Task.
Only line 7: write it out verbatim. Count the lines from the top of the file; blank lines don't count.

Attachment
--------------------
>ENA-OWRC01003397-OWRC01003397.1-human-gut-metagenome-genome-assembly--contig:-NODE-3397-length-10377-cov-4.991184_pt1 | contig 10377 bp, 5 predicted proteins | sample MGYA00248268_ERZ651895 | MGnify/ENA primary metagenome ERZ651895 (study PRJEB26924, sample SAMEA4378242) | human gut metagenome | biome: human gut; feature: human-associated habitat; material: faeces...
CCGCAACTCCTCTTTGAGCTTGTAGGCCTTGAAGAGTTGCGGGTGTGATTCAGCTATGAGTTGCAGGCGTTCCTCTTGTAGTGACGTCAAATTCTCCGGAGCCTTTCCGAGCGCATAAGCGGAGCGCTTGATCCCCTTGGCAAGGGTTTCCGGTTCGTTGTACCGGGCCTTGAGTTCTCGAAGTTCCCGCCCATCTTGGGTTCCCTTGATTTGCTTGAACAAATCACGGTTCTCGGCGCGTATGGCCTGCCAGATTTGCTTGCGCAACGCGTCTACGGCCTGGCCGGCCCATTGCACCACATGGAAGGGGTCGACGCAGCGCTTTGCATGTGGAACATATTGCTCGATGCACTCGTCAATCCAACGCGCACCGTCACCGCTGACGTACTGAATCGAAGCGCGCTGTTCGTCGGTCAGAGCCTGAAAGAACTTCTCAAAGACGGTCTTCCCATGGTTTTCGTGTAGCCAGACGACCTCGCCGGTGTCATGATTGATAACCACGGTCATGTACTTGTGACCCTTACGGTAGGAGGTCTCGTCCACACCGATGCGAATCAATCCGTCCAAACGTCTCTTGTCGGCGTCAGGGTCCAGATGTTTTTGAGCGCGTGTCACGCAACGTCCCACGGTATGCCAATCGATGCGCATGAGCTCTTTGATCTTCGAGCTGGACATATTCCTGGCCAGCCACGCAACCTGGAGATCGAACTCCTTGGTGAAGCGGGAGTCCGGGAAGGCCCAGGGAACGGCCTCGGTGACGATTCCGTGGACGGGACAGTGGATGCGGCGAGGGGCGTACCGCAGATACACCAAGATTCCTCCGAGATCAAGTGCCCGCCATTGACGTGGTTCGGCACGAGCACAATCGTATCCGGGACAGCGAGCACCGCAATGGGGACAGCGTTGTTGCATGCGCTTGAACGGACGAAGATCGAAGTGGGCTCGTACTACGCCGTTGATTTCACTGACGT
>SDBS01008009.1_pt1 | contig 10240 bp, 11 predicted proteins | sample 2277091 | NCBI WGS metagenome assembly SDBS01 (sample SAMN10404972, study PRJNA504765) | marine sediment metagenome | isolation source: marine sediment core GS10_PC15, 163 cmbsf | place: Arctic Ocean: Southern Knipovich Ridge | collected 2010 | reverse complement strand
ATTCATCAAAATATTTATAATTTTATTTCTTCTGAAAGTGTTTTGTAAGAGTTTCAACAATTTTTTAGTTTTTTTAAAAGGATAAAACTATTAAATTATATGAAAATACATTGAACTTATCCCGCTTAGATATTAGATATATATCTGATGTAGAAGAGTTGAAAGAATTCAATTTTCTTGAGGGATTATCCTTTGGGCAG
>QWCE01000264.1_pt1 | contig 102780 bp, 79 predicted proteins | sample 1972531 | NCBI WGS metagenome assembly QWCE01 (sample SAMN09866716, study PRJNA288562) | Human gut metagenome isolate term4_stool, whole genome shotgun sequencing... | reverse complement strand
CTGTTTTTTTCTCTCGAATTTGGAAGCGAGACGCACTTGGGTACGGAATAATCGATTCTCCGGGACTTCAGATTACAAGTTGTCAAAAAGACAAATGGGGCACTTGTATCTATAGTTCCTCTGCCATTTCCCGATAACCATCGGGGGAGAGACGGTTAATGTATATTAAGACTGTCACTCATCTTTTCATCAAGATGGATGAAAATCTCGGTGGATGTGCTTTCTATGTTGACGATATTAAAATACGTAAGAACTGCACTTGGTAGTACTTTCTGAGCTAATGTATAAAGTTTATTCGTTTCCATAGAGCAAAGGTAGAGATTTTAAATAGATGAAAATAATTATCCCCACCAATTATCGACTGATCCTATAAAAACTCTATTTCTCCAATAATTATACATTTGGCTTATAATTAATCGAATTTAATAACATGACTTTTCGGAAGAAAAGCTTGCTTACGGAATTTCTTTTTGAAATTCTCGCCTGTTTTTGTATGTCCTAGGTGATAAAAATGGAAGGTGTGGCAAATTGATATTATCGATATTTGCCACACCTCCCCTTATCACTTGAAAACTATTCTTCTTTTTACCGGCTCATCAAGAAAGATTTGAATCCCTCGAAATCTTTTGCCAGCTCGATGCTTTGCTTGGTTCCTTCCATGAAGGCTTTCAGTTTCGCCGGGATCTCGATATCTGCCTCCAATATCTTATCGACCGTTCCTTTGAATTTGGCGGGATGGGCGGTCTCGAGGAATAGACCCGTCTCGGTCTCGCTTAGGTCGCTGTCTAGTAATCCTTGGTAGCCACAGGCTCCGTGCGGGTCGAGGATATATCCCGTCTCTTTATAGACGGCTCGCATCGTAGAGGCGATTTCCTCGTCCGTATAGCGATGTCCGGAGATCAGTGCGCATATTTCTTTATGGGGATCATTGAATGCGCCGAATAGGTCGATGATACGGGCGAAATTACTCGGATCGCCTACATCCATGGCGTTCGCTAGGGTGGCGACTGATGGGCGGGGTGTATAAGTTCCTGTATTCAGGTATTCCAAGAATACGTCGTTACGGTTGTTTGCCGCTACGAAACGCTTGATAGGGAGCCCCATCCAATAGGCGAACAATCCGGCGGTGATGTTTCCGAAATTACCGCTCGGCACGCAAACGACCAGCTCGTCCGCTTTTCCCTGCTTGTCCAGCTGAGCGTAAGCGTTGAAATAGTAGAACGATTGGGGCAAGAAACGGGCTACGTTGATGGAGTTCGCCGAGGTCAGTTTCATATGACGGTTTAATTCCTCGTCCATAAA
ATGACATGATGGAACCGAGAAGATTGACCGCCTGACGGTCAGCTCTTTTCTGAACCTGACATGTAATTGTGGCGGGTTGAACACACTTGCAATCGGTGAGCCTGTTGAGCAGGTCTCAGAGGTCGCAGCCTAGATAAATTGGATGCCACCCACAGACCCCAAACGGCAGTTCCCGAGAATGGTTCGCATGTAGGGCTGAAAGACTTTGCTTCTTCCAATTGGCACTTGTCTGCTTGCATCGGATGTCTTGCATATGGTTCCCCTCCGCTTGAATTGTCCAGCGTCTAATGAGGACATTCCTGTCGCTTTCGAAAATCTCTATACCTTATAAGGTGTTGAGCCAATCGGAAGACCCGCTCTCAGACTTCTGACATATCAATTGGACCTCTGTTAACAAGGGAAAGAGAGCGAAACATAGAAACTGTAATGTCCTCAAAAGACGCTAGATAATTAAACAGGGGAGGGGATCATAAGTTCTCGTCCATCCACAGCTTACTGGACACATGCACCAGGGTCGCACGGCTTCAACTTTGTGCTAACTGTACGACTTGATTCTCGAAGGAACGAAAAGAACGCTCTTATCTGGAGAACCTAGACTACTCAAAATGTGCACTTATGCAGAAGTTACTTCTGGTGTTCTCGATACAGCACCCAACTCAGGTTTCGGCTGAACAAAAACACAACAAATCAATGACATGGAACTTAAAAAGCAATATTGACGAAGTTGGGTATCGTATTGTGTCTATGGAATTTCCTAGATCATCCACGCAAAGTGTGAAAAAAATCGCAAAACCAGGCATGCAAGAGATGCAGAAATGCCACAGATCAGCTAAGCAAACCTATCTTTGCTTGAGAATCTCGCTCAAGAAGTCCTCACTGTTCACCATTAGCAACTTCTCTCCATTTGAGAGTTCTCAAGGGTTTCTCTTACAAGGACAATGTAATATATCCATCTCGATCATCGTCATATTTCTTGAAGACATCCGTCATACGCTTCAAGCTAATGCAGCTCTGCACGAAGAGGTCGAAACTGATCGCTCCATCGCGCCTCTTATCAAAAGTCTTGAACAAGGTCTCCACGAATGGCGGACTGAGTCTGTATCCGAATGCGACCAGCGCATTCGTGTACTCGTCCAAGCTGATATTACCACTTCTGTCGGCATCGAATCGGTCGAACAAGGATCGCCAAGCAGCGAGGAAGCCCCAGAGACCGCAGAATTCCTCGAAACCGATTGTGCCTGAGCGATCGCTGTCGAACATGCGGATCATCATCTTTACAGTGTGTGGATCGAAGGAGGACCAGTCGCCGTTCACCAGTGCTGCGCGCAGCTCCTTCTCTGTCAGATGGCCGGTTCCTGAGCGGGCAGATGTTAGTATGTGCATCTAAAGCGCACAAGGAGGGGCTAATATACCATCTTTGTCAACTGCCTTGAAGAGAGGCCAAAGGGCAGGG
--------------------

ATGACATGATGGAACCGAGAAGATTGACCGCCTGACGGTCAGCTCTTTTCTGAACCTGACATGTAATTGTGGCGGGTTGAACACACTTGCAATCGGTGAGCCTGTTGAGCAGGTCTCAGAGGTCGCAGCCTAGATAAATTGGATGCCACCCACAGACCCCAAACGGCAGTTCCCGAGAATGGTTCGCATGTAGGGCTGAAAGACTTTGCTTCTTCCAATTGGCACTTGTCTGCTTGCATCGGATGTCTTGCATATGGTTCCCCTCCGCTTGAATTGTCCAGCGTCTAATGAGGACATTCCTGTCGCTTTCGAAAATCTCTATACCTTATAAGGTGTTGAGCCAATCGGAAGACCCGCTCTCAGACTTCTGACATATCAATTGGACCTCTGTTAACAAGGGAAAGAGAGCGAAACATAGAAACTGTAATGTCCTCAAAAGACGCTAGATAATTAAACAGGGGAGGGGATCATAAGTTCTCGTCCATCCACAGCTTACTGGACACATGCACCAGGGTCGCACGGCTTCAACTTTGTGCTAACTGTACGACTTGATTCTCGAAGGAACGAAAAGAACGCTCTTATCTGGAGAACCTAGACTACTCAAAATGTGCACTTATGCAGAAGTTACTTCTGGTGTTCTCGATACAGCACCCAACTCAGGTTTCGGCTGAACAAAAACACAACAAATCAATGACATGGAACTTAAAAAGCAATATTGACGAAGTTGGGTATCGTATTGTGTCTATGGAATTTCCTAGATCATCCACGCAAAGTGTGAAAAAAATCGCAAAACCAGGCATGCAAGAGATGCAGAAATGCCACAGATCAGCTAAGCAAACCTATCTTTGCTTGAGAATCTCGCTCAAGAAGTCCTCACTGTTCACCATTAGCAACTTCTCTCCATTTGAGAGTTCTCAAGGGTTTCTCTTACAAGGACAATGTAATATATCCATCTCGATCATCGTCATATTTCTTGAAGACATCCGTCATACGCTTCAAGCTAATGCAGCTCTGCACGAAGAGGTCGAAACTGATCGCTCCATCGCGCCTCTTATCAAAAGTCTTGAACAAGGTCTCCACGAATGGCGGACTGAGTCTGTATCCGAATGCGACCAGCGCATTCGTGTACTCGTCCAAGCTGATATTACCACTTCTGTCGGCATCGAATCGGTCGAACAAGGATCGCCAAGCAGCGAGGAAGCCCCAGAGACCGCAGAATTCCTCGAAACCGATTGTGCCTGAGCGATCGCTGTCGAACATGCGGATCATCATCTTTACAGTGTGTGGATCGAAGGAGGACCAGTCGCCGTTCACCAGTGCTGCGCGCAGCTCCTTCTCTGTCAGATGGCCGGTTCCTGAGCGGGCAGATGTTAGTATGTGCATCTAAAGCGCACAAGGAGGGGCTAATATACCATCTTTGTCAACTGCCTTGAAGAGAGGCCAAAGGGCAGGG